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  1. #14
    Join Date
    Jan 2004
    Location
    Lancaster PA
    Posts
    66,827
    I was reffering to testing each zone idividually.

    Although not 100% acturate, it works well when you can't see all of the loop, but its a very long proccess.(not a DIY thing)

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  2. #15
    Join Date
    Jan 2002
    Location
    New Hampshire
    Posts
    1,285

    I'm with Been

    Turn up all of the zones, run the boiler till the temperature stops rising (unless, of course, it's oversized), and see what the difference between the supply and return is. If it's near 20 F, you don't have a pump problem. Period.

    If it never stops climbing, and goes off on limit, the boiler is bigger than the load. The pump can't cure that.

    The pump never sees 400' of pipe. It only sees the longest single run. If any other zones open with shorter runs, it makes the head lower, as in less resistance, not higher.

    Use 6' of head for each hundred feet of piping and baseboard. You might have 7' of head (resistance) on that system, OR LESS, when other zones are open. You still have to move the water in the long zone, so you can't go any less.

    You won't get 12 GPM unless about 3 zones are open. Fawgettaboudit on one zone at a time.

    70' of 3/4 baseboard on a zone will cool the water 20. 35' will only cool it 10. If you don't have enough board to drop the water 20, but the boiler raises the temperature 20, the boiler will shut off on limit. That ain't a pump problem, it's a design problem.

    I'll quit now.....

    Noel

  3. #16
    Join Date
    May 2002
    Location
    Colorado
    Posts
    697
    Noel has given you some very good advice based upon tried and true rules of thumb. But he didn't mention the zone valve problem you seem to have.

    If you have insufficient flow -- particularly through the zone with three loops -- get rid of the Taco zone valves. They have a Cv of 7 and will cost you about 4 feet of head at 10 gpm and 6 feet of head at 12 gpm. The Tacos are better than Honeywell valves, which have a Cv of 3.5, but they still have too much flow resistance for multiple-loop use.

    The White Rodgers 1361-103 2-wire 1" zone valves have a Cv of 37 and won't noticably impede the flow. Full flow valves such as these should always be used to control multiple-loop zones.

    The Cv (Coefficient of Volume) of a device is the flow rate of water at 60 F that will result in a pressure drop of 1 PSI (2.3' of head) as it passes through the device.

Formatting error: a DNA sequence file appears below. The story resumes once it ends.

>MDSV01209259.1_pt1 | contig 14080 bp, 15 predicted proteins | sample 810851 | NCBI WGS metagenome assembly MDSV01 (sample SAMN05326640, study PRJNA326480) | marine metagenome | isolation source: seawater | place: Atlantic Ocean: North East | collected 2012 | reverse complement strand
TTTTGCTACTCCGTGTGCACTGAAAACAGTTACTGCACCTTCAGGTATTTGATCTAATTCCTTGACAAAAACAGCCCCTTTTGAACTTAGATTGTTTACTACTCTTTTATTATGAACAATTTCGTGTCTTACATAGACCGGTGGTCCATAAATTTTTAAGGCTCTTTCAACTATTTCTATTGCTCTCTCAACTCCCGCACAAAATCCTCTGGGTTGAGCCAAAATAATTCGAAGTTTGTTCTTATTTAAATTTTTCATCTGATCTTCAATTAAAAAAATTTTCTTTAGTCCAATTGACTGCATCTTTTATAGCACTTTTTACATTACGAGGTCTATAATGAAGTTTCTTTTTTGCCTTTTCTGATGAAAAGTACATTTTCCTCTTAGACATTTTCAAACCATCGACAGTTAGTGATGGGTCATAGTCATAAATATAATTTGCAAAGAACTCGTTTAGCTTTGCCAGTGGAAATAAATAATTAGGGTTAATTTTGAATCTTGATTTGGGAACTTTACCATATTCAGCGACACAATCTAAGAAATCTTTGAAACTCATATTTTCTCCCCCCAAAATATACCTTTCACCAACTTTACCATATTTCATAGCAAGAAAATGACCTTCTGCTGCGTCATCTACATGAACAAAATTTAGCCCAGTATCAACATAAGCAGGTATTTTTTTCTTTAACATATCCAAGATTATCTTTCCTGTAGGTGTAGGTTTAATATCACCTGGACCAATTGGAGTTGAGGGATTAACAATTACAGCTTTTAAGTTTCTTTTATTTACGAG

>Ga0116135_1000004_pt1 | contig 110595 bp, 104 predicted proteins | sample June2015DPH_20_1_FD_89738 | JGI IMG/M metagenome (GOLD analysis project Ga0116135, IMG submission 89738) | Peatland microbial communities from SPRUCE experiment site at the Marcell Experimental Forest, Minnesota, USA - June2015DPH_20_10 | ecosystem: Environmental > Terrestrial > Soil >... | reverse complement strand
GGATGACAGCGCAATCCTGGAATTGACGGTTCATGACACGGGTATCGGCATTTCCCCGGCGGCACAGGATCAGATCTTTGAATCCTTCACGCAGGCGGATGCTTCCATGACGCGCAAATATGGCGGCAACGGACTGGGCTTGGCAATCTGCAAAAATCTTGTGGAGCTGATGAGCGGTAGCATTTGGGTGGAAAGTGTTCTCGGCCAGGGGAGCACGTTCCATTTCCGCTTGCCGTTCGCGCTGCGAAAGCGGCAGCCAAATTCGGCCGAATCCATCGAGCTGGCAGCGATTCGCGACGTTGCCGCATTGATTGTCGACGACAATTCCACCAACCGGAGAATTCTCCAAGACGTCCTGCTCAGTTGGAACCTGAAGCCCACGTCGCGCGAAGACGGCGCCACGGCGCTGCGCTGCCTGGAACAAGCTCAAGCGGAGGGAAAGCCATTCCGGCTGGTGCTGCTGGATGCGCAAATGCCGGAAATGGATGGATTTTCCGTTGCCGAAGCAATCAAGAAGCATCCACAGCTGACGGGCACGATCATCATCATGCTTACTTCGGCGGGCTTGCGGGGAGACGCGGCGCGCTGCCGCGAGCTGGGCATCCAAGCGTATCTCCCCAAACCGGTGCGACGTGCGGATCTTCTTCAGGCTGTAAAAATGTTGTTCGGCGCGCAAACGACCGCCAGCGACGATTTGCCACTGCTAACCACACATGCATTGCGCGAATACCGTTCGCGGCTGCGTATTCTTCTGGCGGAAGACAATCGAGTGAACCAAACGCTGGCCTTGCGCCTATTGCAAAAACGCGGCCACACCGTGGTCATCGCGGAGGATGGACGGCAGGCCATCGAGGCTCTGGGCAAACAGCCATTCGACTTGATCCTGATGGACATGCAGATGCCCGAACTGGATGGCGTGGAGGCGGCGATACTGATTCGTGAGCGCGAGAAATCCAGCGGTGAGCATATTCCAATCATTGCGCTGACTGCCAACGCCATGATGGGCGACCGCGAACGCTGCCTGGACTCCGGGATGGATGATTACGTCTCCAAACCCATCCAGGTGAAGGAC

4. #17
    Join Date
    Sep 2002
    Posts
    3,708
    Thanks Panama..your post makes it clear that the concept
    of equilibrium hold true for mechanical energy on the pump side as well.


  5. #18
    Join Date
    Mar 2005
    Location
    Suppy NC
    Posts
    4,510
    the same question i asked in you last post about this same thing
    on a 25 degree day is the bolier shutting of on limit
    whith a 20ged delta t. if so is your house warm still or is it colder in the house. taco 007 is strong enough to handle your system from what you have given us. what is your reason for wanting a bigger pump installed
    call slant finn and get all the info on the bolier you need
    a bigger pump might be a mistake
    if you are concerned about lift change it to a taco008 it will give you if i remember correctly about 9 ft of lift at about 11 gpm. dont have anything in front of me but i think i am pretty close. if you do this get to just incase because very few techs carry them on thier trucks.

  6. #19
    Join Date
    Jan 2002
    Location
    New Hampshire
    Posts
    1,285

    lift?

    The number is 800 873 4346 at Slant/Fin tech service.

    Noel

  7. #20
    Join Date
    Jan 2005
    Posts
    152
    Noel says:
    Turn up all of the zones, run the boiler till the temperature stops rising (unless, of course, it's oversized), and see what the difference between the supply and return is. If it's near 20 F, you don't have a pump problem. Period.
    I'll do this. If my delta is lower or higher than 20degrees, what does that point to? Plus, I bet I'll find different deltas on different zones. I know for a fact that the amnt of fin-tube on each loop differs a bit.